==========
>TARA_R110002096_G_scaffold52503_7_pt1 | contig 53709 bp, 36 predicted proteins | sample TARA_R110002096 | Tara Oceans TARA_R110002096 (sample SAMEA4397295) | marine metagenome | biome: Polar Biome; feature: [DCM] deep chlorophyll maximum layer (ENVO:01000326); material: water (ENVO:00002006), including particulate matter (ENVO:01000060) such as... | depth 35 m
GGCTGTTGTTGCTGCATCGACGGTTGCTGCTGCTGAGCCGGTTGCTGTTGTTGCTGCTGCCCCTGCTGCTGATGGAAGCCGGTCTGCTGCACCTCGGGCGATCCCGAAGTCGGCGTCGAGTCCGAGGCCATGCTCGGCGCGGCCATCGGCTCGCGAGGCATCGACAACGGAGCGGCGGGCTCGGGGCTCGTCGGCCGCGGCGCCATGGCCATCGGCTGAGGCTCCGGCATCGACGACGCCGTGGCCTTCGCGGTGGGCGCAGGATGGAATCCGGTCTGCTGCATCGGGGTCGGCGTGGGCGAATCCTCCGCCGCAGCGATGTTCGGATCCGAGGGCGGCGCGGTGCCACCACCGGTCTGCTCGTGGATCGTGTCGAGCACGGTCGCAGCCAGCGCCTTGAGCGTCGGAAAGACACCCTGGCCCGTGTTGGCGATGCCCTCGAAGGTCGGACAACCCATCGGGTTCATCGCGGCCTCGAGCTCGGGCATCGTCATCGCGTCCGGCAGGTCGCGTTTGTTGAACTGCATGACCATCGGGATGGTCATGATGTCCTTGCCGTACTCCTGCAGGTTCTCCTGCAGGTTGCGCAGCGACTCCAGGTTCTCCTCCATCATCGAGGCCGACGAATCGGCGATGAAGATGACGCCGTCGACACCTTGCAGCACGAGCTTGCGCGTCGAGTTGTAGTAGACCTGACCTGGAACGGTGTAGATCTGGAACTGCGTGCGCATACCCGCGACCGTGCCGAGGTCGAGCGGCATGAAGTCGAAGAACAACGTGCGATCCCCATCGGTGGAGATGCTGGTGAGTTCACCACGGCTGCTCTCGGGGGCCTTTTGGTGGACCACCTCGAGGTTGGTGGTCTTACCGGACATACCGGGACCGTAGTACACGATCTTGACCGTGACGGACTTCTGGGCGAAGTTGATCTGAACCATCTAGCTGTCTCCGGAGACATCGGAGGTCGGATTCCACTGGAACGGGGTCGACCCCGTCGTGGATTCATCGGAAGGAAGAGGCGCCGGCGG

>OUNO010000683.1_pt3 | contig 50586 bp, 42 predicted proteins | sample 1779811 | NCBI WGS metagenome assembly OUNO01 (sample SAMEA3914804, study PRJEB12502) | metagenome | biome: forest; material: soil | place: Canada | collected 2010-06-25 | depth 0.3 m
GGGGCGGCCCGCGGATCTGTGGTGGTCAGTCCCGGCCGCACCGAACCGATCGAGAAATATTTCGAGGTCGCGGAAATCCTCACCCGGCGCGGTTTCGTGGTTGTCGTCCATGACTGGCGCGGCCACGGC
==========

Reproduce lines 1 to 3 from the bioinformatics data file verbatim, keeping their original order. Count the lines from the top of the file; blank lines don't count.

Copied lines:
>TARA_R110002096_G_scaffold52503_7_pt1 | contig 53709 bp, 36 predicted proteins | sample TARA_R110002096 | Tara Oceans TARA_R110002096 (sample SAMEA4397295) | marine metagenome | biome: Polar Biome; feature: [DCM] deep chlorophyll maximum layer (ENVO:01000326); material: water (ENVO:00002006), including particulate matter (ENVO:01000060) such as... | depth 35 m
GGCTGTTGTTGCTGCATCGACGGTTGCTGCTGCTGAGCCGGTTGCTGTTGTTGCTGCTGCCCCTGCTGCTGATGGAAGCCGGTCTGCTGCACCTCGGGCGATCCCGAAGTCGGCGTCGAGTCCGAGGCCATGCTCGGCGCGGCCATCGGCTCGCGAGGCATCGACAACGGAGCGGCGGGCTCGGGGCTCGTCGGCCGCGGCGCCATGGCCATCGGCTGAGGCTCCGGCATCGACGACGCCGTGGCCTTCGCGGTGGGCGCAGGATGGAATCCGGTCTGCTGCATCGGGGTCGGCGTGGGCGAATCCTCCGCCGCAGCGATGTTCGGATCCGAGGGCGGCGCGGTGCCACCACCGGTCTGCTCGTGGATCGTGTCGAGCACGGTCGCAGCCAGCGCCTTGAGCGTCGGAAAGACACCCTGGCCCGTGTTGGCGATGCCCTCGAAGGTCGGACAACCCATCGGGTTCATCGCGGCCTCGAGCTCGGGCATCGTCATCGCGTCCGGCAGGTCGCGTTTGTTGAACTGCATGACCATCGGGATGGTCATGATGTCCTTGCCGTACTCCTGCAGGTTCTCCTGCAGGTTGCGCAGCGACTCCAGGTTCTCCTCCATCATCGAGGCCGACGAATCGGCGATGAAGATGACGCCGTCGACACCTTGCAGCACGAGCTTGCGCGTCGAGTTGTAGTAGACCTGACCTGGAACGGTGTAGATCTGGAACTGCGTGCGCATACCCGCGACCGTGCCGAGGTCGAGCGGCATGAAGTCGAAGAACAACGTGCGATCCCCATCGGTGGAGATGCTGGTGAGTTCACCACGGCTGCTCTCGGGGGCCTTTTGGTGGACCACCTCGAGGTTGGTGGTCTTACCGGACATACCGGGACCGTAGTACACGATCTTGACCGTGACGGACTTCTGGGCGAAGTTGATCTGAACCATCTAGCTGTCTCCGGAGACATCGGAGGTCGGATTCCACTGGAACGGGGTCGACCCCGTCGTGGATTCATCGGAAGGAAGAGGCGCCGGCGG

>OUNO010000683.1_pt3 | contig 50586 bp, 42 predicted proteins | sample 1779811 | NCBI WGS metagenome assembly OUNO01 (sample SAMEA3914804, study PRJEB12502) | metagenome | biome: forest; material: soil | place: Canada | collected 2010-06-25 | depth 0.3 m